It was a day full of emotion and tentative words. A day of loud silences, tears, and hugs. It was the day my child told me she was not “she,” but was he.
I’ve wanted to write about this for a long time, but I also wanted to wait until my teen gave me allowance to address this. Let me set the scene:
Since my child hit puberty, he has had a rough time. There was some bullying and a lot of self-loathing. We even had a brief time where he was suicidal. I chalked all this up to typical teen emotions and a hypersensitive child. I, too, was hypersensitive, but I learned to quietly swallow everything and bottle it up. Emotions were not dealt with healthily, so I have always tried to cultivate a safe and open environment for my husband and child. Emotions themselves are not unhealthy—it’s how we use those emotions that can be toxic.
We got through the middle school years and coasted into high school. Life was somewhat better, but my child still floundered. For 10th-12th, we let him do an online public school because of his sometimes crippling anxiety. By senior year, life seemed to be leveling out, and my baby graduated June 2015—just shy of his seventeenth birthday.
Fast forward to July 2015. I had spent three days at teaching GAfE for a school near Muskogee. After that last day, I eagerly headed home. As I flew down the turnpike between Tulsa and OKC, I tried calling my teen to check in. No answer (which is actually pretty typical). Then I got this text:
I stopped at the McDonald’s halfway to text my response (I don’t text and drive!).
Then this one came in (a Google doc was also attached):
My heart dropped. I’m not a worrier; I’m more of a problem solver, but when you get a text like this, you can’t help but feel a level of anxiety.
There in the McDonald’s parking lot, I read the attachment, with some trepidation. It was lengthy but beautifully and honestly written. I have raised a talented writer. J
To summarize, my daughter was actually my son. He had begun some soul-searching in recent months and realized the truth of his gender. He logically and eloquently explained how he arrived at this conclusion and shared his new name. He also remarked how the movie Inside Out helped him explore his identity since the emotions and the character Riley seemed more open and not set on a two-gender dynamic.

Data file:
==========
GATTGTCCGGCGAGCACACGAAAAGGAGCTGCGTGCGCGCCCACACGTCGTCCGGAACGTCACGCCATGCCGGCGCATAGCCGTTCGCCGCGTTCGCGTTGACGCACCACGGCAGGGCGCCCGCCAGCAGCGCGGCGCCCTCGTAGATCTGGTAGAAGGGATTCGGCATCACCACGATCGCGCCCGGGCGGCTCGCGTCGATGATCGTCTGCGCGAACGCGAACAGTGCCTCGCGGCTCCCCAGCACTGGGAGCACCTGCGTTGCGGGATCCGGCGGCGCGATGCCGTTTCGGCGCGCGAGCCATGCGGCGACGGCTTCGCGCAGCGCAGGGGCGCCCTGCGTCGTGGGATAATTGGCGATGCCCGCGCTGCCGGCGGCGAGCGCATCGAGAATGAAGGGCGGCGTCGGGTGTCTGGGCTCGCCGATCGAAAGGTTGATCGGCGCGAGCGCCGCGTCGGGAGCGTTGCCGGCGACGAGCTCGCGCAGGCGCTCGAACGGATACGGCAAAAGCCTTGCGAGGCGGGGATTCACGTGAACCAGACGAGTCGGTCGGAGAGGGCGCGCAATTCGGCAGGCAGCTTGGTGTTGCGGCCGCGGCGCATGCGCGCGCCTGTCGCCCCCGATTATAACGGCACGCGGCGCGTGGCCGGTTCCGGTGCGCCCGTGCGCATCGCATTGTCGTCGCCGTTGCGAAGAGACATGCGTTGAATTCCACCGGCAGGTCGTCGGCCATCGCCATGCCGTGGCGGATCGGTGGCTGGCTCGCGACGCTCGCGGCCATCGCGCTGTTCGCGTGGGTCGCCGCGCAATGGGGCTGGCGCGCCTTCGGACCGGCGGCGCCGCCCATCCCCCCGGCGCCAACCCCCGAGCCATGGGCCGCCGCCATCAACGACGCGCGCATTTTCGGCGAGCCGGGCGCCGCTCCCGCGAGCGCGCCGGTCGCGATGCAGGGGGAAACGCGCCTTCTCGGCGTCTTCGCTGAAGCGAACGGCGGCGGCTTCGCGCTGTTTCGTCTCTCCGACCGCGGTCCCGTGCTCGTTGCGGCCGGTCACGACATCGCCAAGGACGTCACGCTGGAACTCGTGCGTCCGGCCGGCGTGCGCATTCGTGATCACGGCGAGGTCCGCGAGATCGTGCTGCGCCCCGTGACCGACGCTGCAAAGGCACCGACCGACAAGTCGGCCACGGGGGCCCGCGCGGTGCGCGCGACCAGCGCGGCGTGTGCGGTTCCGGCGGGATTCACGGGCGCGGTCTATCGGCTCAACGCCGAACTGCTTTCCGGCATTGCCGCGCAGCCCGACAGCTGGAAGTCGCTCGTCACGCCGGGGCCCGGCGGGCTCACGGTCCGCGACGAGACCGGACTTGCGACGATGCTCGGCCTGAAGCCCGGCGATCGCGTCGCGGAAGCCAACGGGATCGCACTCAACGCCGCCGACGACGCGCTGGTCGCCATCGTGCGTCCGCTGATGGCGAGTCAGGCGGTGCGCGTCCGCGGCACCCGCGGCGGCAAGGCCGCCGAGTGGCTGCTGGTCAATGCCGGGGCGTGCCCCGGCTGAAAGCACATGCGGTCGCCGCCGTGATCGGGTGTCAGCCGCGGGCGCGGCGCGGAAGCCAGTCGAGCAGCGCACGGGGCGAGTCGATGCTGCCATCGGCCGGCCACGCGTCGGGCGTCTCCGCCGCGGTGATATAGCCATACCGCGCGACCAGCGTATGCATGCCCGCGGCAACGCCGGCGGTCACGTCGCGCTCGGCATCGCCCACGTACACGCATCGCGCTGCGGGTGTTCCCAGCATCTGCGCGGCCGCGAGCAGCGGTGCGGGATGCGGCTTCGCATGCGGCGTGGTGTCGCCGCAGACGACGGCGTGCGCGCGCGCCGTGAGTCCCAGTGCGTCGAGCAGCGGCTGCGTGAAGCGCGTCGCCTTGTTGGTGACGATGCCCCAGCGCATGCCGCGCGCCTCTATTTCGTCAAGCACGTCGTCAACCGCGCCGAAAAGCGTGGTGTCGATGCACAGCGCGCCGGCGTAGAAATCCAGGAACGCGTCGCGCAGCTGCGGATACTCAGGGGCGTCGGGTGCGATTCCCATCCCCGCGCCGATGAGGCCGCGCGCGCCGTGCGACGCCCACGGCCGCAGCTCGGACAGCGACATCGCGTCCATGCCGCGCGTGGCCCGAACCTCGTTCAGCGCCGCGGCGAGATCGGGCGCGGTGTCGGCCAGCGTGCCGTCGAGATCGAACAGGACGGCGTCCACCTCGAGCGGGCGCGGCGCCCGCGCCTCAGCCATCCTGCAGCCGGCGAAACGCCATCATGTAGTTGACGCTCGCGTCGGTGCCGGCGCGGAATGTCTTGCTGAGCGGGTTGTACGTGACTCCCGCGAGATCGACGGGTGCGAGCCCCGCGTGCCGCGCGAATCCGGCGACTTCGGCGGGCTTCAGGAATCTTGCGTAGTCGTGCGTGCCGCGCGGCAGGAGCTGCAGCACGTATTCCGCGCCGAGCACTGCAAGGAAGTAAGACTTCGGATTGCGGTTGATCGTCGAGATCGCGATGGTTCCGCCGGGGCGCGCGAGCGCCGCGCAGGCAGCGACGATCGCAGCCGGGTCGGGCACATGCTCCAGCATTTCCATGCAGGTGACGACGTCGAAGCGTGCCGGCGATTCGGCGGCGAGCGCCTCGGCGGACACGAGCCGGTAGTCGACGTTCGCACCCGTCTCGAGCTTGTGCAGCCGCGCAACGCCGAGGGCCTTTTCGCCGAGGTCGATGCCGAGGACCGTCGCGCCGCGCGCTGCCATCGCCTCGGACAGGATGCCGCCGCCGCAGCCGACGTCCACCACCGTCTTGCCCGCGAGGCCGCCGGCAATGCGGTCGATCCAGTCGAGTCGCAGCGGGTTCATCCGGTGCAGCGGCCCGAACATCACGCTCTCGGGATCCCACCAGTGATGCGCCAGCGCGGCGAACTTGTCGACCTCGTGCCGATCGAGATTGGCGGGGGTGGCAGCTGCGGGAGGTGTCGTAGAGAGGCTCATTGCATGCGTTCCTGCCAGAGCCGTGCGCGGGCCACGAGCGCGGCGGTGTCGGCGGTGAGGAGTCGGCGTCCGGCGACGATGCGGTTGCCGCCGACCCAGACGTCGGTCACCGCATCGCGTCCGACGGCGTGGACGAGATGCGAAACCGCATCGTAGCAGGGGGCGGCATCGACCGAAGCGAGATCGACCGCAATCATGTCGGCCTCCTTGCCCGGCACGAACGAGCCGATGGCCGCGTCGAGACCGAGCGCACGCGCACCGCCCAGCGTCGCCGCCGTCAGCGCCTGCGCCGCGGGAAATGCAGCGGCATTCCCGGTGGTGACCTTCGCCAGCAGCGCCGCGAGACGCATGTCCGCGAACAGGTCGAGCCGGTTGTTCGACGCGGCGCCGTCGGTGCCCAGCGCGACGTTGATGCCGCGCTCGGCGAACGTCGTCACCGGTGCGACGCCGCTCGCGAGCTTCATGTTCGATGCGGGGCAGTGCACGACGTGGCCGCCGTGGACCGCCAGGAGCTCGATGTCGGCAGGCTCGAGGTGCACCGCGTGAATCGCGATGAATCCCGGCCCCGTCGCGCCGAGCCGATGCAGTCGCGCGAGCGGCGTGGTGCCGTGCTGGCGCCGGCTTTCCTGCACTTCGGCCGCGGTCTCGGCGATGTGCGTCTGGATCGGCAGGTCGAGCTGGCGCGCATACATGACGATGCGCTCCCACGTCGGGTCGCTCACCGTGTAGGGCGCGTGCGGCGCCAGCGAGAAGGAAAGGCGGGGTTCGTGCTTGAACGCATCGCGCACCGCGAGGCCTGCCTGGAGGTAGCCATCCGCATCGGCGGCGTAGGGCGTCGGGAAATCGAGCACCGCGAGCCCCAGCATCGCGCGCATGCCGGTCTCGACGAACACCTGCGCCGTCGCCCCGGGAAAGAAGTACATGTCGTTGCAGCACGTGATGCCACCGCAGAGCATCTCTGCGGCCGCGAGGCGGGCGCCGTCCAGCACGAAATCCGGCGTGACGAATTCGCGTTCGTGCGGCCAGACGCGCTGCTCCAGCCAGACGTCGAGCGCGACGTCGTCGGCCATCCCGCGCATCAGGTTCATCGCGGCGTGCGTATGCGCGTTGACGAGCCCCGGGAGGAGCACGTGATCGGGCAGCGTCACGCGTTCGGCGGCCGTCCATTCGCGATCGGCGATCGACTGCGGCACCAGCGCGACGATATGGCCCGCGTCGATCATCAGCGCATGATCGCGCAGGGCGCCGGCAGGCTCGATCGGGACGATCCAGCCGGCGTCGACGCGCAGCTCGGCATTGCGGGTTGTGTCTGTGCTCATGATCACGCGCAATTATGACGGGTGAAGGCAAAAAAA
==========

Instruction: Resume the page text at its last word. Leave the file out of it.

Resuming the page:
I read slowly and thoroughly. This was my child’s heart and soul on paper, so I took my time to chew on and digest.
Then, I cried…and prayed.
Let me clarify: I did not cry and pray this wasn’t true. I didn’t rail to God and ask, “Why?!” Instead, I cried and prayed I would say and do the “right” thing when I got home. I cried and prayed because my rational mind immediately clicked through statistics for LGBT people in America, especially transgendered people. I cried and prayed because I’ve read the stories about the beatings and/or murders of transgender people. I cried and prayed because I knew my child was about to begin a hard journey—harder than anything else we’d encountered. I cried and prayed God would give me even more strength to be there for my son. Then, I started home.
I managed to compose myself before I pulled into the garage. I took a moment and a deep breath. The next words out of my mouth had the potential to nurture or destroy my future relationship with my baby. I don’t say that capriciously: My child and I have always enjoyed a closer than “normal” bond. I have no idea how I am so blessed because I’m not really a nurturing person, but my child is definitely attached to his mother.
I walked into my house and saw my child in our kitchen. I walked around to him and said one of the simplest and most profound sentences of my life, “Hello, Coby. It’s nice to meet you.”
I will never forget the look of relief on my son’s face and how he collapsed into me. I surrounded my sweet child with my arms and my love. In that space of time I knew nothing had changed and everything had changed.
It’s probably the only time I have been 100% proud of myself as a parent. I have no regrets and don’t think I could have handled that moment any better.
The last year hasn’t been all sunshine and rainbow-farting unicorns. Coby is seeing a therapist for the anxiety. The therapist also focuses on LGBT issues with her practice, so that has been wonderful. We did keep all this pretty quiet for much of the last year, at my child’s request, to protect him. I even did the balancing act of saying “daughter” at school and to friends and family and “son” at home because I respected Coby’s desire for privacy.
We did enjoy a wonderful summer break together. In the last few months, he’s been much more open and much more confident. I am so proud of who he is becoming.
Ultimately, I have once again realized not everything in life is about me and my feelings; this is about my child realizing who he actually is and about him becoming comfortable in his skin. This has been about me not giving a flying f*** how my family feels or how anyone feels about my child. This is about my son being happy. Period.
As we have begun telling people, I have been amazed by the beauty and goodwill from some of our family (not everyone knows yet), our friends, and my students. While I have never minded letting Coby fight his own battles, I will say if anyone harasses my son for simply being who he is or if they deny him his right to live his life, this momma is ready to take on those people. Let me warn you, it won’t be pretty—for you.